Semen Volume and Fertility
Most popular writing on semen volume confuses sperm density with overall volume. Sperm density refers to how much sperm is in semen -- the higher the density, the more sperm there is in the semen. Semen volume refers to the total amount of fluid. The relationship between volume and density is one area where there has been a lot of very good scientific research, conducted mostly in the context of fertility. For fertile men with good sperm counts, more semen volume does mean more sperm (because it means more everything). But if a man has a low sperm density, then even if he were able to increase the volume of semen, it may not have any influence on the amount of sperm in the semen, or the likelihood that he could impregnate a partner. The bottom line is that the relationship between fertility and semen volume is not always the same, and if a man is concerned about fertility issues the best thing to do is start with a doctor, not try unproven Internet pills.
Is It Possible to Increase Semen Volume?
This is the $160-for-a-three-month-supply question: Do any of these semen volume increasing pills work? The easy answer is probably not. There's been no published, peer reviewed clinical research to suggest that they do. Many companies refer to research, but when you follow it up you find the research isn't with their product, and is often in an entirely different context. Distorting actual research to suggest that their products work tends to reduce the credibility of these companies. As a sexual health educator I recommend people stay away from these products as they may be, at best, a waste of money, and at worst, harmful.
The more complicated answer is to say that they might work, depending on what you expect them to do. It's possible that there is a placebo effect of taking these pills, that a man will absolutely believe that he's got more ejaculate than before, and feel more manly because of it. Measuring semen volume is much more difficult than you might imagine, and in the absence of any unbiased research, you'd have to take the companies' word for it, which probably isn't the best bet. There has been some research on what does and doesn't impact semen volume. Most of the research that goes looking for impacts find that while illnesses, treatments for illness, and exposure to chemicals can have a huge impact on fertility, they don't have as significant an impact on overall semen volume.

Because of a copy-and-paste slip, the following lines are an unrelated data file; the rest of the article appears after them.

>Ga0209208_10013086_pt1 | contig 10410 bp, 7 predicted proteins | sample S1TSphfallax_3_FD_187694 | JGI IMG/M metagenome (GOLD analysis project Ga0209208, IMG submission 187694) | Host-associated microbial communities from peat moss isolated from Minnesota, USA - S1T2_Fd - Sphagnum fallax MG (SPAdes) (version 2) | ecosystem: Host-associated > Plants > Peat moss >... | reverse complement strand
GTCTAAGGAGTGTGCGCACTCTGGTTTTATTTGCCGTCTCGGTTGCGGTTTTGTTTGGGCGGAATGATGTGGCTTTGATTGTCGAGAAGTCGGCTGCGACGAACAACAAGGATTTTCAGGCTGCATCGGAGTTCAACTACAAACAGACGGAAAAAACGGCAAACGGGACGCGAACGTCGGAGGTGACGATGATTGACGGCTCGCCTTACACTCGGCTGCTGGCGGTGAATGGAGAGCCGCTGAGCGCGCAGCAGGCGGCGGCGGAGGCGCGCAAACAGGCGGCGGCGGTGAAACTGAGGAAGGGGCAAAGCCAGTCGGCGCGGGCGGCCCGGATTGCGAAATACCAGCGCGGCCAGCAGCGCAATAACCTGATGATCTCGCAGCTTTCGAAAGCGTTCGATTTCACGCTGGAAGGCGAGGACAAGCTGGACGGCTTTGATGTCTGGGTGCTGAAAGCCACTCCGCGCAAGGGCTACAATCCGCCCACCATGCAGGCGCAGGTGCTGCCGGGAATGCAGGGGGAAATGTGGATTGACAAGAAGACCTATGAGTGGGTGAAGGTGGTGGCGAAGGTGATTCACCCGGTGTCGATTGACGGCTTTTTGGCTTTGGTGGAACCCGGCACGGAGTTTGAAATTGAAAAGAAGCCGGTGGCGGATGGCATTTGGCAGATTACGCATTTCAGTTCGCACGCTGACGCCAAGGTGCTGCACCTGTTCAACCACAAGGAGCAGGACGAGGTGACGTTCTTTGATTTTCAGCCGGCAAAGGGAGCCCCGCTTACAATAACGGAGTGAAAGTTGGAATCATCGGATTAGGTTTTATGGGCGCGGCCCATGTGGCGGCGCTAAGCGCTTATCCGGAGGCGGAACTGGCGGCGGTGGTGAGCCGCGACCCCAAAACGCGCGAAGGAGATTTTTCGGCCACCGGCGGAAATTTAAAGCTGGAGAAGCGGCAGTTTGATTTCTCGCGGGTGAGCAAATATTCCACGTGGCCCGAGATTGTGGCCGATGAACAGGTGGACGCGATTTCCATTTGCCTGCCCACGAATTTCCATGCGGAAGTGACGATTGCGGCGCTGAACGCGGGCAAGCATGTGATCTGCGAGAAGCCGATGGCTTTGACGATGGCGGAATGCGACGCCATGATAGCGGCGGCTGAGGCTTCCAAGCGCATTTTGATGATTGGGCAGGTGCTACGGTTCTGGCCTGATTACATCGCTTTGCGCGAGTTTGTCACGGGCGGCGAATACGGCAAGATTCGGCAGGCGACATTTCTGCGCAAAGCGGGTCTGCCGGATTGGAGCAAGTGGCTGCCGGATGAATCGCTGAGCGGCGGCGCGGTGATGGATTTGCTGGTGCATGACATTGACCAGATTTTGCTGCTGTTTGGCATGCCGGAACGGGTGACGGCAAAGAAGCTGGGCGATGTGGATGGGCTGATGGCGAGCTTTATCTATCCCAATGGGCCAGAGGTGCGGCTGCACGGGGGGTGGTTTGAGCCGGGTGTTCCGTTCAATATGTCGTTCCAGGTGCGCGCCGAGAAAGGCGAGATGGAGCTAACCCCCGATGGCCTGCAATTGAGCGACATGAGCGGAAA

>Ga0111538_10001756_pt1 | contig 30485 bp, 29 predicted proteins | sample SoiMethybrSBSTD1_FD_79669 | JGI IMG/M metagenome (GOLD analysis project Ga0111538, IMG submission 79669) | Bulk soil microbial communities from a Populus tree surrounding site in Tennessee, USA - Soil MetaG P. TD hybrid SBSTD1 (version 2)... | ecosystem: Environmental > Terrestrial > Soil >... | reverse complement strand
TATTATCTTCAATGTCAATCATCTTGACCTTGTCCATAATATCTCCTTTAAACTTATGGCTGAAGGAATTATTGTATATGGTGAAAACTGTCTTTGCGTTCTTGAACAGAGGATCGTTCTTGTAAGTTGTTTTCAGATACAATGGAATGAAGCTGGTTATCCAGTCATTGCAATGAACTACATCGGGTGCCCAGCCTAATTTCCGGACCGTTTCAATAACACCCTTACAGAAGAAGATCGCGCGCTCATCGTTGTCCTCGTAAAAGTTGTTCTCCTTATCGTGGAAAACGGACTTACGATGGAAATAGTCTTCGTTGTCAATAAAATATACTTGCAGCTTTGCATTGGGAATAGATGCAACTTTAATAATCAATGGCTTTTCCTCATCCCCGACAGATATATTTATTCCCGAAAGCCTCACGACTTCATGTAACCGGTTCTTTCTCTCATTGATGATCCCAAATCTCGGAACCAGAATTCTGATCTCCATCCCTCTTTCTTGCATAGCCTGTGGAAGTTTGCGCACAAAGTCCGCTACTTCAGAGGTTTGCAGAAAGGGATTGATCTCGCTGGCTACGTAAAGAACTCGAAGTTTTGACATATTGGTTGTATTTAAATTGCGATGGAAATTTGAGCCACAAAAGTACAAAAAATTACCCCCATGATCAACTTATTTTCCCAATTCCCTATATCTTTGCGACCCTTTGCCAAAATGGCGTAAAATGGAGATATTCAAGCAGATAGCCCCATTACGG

It's probably true that staying hydrated will maximize your semen volume (although that's not the same thing as saying you'll have more than "normal"). At least one study documented that going 2 to 3 days between ejaculations results in more volume. But that same study noted that waiting longer (4 to 6 days) doesn't increase the volume.
What About Ejaculation In Porn?
So howcome all those porn stars seem to be ejaculating in heaps and not teaspoons? There are a few answers to this question. First, there's the magic of camera angles, close ups, and the fact that actors physically manipulate the semen to spread it out, and make it seem more voluminous. Also remember that there is a huge variation in semen volume, and some men have four or five times the volume of other men. Sometimes those men end up making porn. In the end, porn isn't a good measure of real sex and this is true for semen volume as well.
Cooper, T.G., Noonan, E., Eckardstein, S., et al. "World Health Organization Reference Values for Human Semen Characteristics" Human Reproduction Update Vol.16, No.3 (2010) 231–245.
Elzanaty, S., Malm, J., & Giwercman, A. "Duration of Sexual Abstinence: Epididymal and Accessory Sex Gland Secretions and their Relationship to Sperm Motility" Human Reproduction Vol .20, No. 1 (2005): 221–225.
Levitas, E., Lunenfeld, E., Weisz, N., et. al. "Relationship Between Age and Semen Parameters in Men with Normal Sperm Concentration: Analysis of 6022 Semen Samples" Andrologia. Vol. 39, No. 2 (2007): 45-50.